He went underground, went to Lydia’s, passed on Muzz and Stan’s because it was overexposed (who knew?). He liked the Silver Dollar Saloon and engaged Amanda Curtis there in some repartee. He went to Fred’s Mesquite Grill and then walked around Uptown, a rail-thin, gray-haired guy in a gray hoodie and jeans, at the behest of his ever-demanding camera crew. (“I’m supposed to have a significant look on my face, correct?” he cracked as he began to stroll and the crew went to work.)

He stopped and gazed at the Uptown buildings, the Highlands, clouds resting heavily over the East Ridge, and a mountainside scraped bare for the copper it held. “It’s not pretty,” he said, “but it’s deeply beautiful.”

For Bourdain, it was another day in the 220 or so he spends on the job all over the world every year, bringing his quirky and often bleeped humor and a great no-B.S. take on food to an immense and frankly adoring audience.

It was just one part of an episode of his hugely successful CNN show “Parts Unknown” that was shot in a week at locations sprinkled under the Big Sky — the Crow Reservation, Butte, Lewistown, Livingston. And a certain stream on a certain ranch where I suggested he might go.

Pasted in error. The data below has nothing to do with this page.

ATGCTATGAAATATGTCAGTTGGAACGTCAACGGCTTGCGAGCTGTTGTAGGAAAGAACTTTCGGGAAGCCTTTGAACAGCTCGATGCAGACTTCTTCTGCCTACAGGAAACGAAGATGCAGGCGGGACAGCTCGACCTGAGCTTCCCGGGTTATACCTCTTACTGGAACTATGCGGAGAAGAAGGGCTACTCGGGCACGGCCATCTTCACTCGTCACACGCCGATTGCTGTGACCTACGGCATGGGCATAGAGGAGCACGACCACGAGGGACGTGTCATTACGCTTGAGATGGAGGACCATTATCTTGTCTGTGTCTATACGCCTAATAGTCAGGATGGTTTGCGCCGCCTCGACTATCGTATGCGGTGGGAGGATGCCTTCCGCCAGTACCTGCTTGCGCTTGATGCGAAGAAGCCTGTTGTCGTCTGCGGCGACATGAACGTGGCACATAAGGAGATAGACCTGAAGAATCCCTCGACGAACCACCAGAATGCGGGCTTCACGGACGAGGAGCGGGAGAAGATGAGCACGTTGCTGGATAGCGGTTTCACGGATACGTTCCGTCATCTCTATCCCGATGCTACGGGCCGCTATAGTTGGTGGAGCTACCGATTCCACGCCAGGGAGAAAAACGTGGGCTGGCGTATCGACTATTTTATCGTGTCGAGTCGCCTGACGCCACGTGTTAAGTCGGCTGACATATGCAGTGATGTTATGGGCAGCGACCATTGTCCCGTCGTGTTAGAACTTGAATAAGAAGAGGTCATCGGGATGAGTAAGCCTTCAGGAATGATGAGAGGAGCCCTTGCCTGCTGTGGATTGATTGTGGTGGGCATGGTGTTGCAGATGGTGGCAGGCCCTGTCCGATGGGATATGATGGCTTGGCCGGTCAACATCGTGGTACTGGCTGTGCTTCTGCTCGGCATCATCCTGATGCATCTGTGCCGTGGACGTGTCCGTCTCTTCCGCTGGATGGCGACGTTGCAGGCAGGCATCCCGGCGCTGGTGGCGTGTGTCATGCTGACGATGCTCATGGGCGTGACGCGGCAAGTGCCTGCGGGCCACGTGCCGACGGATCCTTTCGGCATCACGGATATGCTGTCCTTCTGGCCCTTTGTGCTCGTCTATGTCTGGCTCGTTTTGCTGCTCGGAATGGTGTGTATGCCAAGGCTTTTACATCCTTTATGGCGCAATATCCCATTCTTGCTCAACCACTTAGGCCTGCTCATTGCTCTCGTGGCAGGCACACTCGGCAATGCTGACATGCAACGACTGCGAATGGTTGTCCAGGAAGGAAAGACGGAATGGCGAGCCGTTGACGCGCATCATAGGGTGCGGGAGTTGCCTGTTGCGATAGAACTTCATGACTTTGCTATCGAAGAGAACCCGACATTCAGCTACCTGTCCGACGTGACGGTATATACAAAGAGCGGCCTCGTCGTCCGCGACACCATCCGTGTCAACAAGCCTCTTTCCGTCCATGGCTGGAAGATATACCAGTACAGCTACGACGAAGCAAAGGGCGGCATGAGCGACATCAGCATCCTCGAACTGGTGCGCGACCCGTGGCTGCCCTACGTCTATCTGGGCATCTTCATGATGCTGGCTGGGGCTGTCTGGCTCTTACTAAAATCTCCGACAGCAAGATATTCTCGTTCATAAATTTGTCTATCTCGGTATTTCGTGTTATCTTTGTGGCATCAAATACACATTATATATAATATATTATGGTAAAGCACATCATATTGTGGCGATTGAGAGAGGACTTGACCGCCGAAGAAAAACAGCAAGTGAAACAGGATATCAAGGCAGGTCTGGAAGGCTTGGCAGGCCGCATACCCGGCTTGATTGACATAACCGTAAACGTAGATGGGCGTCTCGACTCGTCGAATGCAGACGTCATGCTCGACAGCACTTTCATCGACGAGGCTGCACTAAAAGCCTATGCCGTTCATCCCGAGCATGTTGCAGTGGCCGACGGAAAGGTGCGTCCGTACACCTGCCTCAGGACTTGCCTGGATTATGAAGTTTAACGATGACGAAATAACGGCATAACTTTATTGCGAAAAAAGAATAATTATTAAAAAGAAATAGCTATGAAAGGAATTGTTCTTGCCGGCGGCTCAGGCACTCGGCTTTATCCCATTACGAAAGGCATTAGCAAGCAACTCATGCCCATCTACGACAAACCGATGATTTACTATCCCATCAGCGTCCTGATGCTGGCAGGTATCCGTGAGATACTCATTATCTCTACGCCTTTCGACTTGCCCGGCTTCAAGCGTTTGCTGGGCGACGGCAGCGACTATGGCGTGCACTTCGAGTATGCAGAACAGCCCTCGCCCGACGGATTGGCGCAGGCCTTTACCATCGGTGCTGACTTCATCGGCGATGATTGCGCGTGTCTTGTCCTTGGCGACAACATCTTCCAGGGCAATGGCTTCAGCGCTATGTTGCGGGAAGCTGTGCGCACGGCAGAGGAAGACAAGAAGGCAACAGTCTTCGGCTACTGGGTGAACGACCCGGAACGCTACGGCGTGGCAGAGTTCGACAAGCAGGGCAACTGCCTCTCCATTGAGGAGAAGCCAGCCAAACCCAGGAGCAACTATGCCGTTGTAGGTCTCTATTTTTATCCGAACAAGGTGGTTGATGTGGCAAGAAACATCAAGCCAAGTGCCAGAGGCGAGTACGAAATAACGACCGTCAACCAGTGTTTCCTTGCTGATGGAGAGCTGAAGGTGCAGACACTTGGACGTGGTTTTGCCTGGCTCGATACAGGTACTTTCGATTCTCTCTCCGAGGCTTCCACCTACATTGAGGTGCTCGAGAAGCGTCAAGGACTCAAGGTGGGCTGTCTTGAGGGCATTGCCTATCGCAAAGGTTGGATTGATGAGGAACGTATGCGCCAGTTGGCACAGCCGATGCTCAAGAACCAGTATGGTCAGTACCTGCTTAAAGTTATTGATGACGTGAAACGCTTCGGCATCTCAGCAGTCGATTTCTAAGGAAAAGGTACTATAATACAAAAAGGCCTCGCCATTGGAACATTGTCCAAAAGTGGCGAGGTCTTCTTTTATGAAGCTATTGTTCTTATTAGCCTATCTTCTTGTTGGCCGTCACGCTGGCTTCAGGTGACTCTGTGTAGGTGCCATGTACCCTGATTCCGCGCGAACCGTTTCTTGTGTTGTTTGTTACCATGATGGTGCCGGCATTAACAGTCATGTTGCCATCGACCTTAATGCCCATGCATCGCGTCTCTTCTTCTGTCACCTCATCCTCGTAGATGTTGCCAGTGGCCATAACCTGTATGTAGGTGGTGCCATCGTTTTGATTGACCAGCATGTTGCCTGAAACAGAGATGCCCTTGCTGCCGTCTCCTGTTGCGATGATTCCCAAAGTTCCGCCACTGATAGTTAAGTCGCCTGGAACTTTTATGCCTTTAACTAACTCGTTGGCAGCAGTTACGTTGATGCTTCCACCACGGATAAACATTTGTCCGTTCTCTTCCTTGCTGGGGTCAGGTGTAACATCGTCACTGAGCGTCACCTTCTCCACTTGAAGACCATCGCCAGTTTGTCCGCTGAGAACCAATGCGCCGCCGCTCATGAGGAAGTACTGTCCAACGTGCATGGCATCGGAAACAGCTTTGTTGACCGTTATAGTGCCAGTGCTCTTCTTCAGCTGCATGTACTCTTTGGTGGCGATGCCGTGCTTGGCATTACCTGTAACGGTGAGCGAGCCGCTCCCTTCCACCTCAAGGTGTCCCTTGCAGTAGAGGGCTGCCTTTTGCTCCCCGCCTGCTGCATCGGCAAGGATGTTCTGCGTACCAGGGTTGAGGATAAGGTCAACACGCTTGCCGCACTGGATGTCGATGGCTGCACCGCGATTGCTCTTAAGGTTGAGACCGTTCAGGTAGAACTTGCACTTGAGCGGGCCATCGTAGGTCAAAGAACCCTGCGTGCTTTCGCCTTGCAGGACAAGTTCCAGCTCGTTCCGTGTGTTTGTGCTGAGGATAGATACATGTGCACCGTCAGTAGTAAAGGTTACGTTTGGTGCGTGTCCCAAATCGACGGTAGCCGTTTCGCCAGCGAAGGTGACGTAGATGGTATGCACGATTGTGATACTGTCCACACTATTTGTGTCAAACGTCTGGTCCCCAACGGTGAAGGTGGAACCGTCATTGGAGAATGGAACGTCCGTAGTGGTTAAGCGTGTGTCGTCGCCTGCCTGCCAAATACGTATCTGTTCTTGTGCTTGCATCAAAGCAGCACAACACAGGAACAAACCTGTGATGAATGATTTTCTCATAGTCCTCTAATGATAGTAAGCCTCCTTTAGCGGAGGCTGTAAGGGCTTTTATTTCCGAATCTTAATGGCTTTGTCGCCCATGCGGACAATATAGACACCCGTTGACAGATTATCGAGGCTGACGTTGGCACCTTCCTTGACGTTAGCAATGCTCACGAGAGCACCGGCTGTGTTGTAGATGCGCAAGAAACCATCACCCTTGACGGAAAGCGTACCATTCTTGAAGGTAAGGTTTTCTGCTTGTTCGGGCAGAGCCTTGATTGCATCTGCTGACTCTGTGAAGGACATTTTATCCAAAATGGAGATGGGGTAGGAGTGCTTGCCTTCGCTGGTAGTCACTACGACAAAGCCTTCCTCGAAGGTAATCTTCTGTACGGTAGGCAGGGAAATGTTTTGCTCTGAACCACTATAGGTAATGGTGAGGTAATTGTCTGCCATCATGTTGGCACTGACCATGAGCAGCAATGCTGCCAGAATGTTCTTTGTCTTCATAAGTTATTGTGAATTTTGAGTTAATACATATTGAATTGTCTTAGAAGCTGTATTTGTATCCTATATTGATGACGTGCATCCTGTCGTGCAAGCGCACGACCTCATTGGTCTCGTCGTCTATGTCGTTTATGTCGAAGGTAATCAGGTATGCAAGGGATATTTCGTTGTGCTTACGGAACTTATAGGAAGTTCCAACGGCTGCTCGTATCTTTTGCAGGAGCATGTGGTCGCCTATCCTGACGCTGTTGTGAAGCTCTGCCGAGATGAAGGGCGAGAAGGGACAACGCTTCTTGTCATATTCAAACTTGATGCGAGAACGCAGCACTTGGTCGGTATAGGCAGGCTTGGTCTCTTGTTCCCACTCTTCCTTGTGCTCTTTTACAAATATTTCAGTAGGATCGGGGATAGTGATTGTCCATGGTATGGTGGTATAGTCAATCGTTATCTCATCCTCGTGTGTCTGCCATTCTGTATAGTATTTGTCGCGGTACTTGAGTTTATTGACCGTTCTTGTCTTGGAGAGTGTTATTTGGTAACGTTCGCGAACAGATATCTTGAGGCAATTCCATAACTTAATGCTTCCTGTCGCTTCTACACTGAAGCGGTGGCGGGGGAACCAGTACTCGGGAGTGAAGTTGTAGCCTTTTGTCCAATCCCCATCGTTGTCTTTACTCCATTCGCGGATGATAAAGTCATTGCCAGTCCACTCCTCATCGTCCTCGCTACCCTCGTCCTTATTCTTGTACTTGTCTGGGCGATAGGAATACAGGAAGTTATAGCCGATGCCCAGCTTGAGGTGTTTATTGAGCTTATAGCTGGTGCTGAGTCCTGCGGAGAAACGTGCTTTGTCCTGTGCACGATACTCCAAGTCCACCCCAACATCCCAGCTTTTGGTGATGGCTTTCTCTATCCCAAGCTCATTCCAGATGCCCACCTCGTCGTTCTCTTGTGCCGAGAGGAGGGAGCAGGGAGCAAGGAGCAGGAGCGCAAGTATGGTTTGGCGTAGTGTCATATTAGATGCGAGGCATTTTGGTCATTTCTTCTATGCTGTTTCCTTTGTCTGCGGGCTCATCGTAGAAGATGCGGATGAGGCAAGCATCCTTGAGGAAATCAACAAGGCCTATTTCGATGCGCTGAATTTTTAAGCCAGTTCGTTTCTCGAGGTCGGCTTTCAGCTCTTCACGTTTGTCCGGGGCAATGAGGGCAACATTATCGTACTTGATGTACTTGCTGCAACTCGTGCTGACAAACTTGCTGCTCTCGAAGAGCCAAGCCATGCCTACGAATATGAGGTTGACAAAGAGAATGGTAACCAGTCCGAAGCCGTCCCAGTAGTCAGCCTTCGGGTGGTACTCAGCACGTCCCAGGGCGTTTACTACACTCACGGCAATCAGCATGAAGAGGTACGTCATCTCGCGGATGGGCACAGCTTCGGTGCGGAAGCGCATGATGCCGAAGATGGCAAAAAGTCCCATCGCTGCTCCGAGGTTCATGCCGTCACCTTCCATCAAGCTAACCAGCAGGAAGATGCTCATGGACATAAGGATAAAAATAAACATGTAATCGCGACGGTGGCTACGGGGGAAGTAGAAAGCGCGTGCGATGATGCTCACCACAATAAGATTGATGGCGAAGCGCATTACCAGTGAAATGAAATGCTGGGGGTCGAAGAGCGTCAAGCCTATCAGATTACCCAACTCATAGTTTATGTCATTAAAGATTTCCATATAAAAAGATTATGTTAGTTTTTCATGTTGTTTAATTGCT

I didn’t share the location lightly — it’s literally my favorite place on earth — but I thought it would be fun to take him there. It was. Sort of.

Birch Creek Ranch is somewhere north of 100,000 acres of central Montana — part of it in the Big Belts west of White Sulphur Springs, part of it in the Little Belts east of Cascade. I worked a year there as a hand for rancher Bill Galt in order to write a book which ended up being “The Cowboy Way: Seasons of a Montana Ranch” (Avon Books, 1999).

“Well, you were on the payroll for a year,” Galt corrects. “I wouldn’t exactly say you worked.”

I would.